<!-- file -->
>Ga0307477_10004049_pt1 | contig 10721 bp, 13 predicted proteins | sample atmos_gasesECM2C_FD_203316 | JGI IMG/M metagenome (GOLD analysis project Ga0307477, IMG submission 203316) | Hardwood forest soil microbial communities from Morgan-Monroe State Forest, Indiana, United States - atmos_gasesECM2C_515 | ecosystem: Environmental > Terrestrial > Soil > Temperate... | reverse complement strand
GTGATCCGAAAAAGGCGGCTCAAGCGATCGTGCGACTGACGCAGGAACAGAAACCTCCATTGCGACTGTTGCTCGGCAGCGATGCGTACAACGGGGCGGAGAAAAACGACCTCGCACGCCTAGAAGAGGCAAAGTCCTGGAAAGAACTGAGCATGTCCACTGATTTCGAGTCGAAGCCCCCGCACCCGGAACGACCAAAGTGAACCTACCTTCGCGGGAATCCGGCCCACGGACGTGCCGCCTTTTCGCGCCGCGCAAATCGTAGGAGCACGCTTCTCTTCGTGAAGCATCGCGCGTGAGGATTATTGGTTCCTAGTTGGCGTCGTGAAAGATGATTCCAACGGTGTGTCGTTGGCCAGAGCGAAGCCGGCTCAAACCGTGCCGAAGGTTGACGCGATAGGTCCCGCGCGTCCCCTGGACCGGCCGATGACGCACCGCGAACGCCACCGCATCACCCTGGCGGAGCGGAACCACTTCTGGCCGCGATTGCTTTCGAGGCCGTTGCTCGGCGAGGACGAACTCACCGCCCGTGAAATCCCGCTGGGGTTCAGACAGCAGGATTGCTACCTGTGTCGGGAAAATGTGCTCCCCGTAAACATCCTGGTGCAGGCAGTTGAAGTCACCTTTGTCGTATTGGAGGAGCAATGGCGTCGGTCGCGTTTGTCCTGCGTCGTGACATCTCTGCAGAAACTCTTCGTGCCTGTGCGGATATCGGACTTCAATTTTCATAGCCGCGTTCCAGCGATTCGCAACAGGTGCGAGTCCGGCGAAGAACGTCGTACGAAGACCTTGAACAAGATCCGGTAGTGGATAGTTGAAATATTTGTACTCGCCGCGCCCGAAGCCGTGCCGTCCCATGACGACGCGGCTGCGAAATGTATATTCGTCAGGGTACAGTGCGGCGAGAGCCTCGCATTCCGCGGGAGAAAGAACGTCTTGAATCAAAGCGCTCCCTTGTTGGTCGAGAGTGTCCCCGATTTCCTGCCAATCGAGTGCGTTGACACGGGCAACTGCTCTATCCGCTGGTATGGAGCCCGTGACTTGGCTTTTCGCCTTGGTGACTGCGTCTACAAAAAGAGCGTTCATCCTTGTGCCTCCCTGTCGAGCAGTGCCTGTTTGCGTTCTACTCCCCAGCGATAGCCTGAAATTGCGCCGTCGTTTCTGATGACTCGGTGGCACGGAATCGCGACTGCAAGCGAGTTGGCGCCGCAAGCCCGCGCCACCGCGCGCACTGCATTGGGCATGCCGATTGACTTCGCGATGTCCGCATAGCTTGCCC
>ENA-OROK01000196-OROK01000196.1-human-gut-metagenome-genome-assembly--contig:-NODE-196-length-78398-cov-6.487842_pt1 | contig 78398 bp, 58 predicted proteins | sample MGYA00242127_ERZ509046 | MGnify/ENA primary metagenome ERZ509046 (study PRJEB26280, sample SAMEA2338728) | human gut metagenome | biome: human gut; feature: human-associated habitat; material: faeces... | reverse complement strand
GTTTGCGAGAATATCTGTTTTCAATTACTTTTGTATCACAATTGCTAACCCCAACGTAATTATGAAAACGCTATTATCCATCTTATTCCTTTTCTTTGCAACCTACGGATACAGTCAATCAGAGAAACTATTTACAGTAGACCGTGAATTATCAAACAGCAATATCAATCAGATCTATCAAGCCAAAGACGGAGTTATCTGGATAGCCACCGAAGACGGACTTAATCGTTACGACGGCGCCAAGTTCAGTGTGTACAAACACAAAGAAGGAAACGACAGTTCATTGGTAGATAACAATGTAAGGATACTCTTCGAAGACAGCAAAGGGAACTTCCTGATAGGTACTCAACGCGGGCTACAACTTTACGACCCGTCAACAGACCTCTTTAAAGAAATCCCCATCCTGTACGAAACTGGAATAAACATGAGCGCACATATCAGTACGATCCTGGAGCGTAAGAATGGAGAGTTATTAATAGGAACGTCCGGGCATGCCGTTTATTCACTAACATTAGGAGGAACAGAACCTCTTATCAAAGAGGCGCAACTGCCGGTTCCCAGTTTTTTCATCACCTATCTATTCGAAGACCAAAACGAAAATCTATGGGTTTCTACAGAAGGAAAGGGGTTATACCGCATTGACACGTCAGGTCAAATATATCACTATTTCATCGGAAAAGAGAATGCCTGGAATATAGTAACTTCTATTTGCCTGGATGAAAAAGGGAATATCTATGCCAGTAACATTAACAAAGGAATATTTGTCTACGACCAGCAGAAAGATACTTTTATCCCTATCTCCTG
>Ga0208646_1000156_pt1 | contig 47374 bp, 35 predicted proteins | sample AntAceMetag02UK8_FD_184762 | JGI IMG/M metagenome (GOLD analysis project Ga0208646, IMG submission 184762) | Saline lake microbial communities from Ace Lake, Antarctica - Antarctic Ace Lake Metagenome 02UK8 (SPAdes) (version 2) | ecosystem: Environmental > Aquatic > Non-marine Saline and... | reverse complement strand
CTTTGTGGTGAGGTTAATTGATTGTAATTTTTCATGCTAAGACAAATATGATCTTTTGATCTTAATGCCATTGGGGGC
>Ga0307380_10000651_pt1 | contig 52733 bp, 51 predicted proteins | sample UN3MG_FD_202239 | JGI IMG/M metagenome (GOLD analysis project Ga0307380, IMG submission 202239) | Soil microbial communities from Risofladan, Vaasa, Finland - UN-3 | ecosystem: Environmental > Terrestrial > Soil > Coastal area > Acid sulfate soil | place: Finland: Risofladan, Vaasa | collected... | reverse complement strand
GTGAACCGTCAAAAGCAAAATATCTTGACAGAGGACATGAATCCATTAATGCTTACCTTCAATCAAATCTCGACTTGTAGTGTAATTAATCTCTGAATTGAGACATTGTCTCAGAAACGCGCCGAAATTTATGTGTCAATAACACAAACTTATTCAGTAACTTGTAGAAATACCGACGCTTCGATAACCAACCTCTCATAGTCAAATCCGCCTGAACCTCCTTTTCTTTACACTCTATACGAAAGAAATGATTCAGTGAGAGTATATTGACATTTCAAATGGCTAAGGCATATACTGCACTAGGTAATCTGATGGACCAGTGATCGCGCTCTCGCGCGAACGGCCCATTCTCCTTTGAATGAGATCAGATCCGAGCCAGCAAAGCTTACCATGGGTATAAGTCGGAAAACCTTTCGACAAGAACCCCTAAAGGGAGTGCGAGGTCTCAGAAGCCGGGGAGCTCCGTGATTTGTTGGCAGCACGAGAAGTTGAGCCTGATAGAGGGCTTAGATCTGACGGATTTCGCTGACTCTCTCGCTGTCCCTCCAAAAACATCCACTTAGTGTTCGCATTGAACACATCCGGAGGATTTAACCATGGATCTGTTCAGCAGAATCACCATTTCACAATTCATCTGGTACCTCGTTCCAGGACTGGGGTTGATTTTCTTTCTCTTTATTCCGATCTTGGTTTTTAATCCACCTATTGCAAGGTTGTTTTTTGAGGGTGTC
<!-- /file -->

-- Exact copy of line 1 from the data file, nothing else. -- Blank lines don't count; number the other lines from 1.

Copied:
>Ga0307477_10004049_pt1 | contig 10721 bp, 13 predicted proteins | sample atmos_gasesECM2C_FD_203316 | JGI IMG/M metagenome (GOLD analysis project Ga0307477, IMG submission 203316) | Hardwood forest soil microbial communities from Morgan-Monroe State Forest, Indiana, United States - atmos_gasesECM2C_515 | ecosystem: Environmental > Terrestrial > Soil > Temperate... | reverse complement strand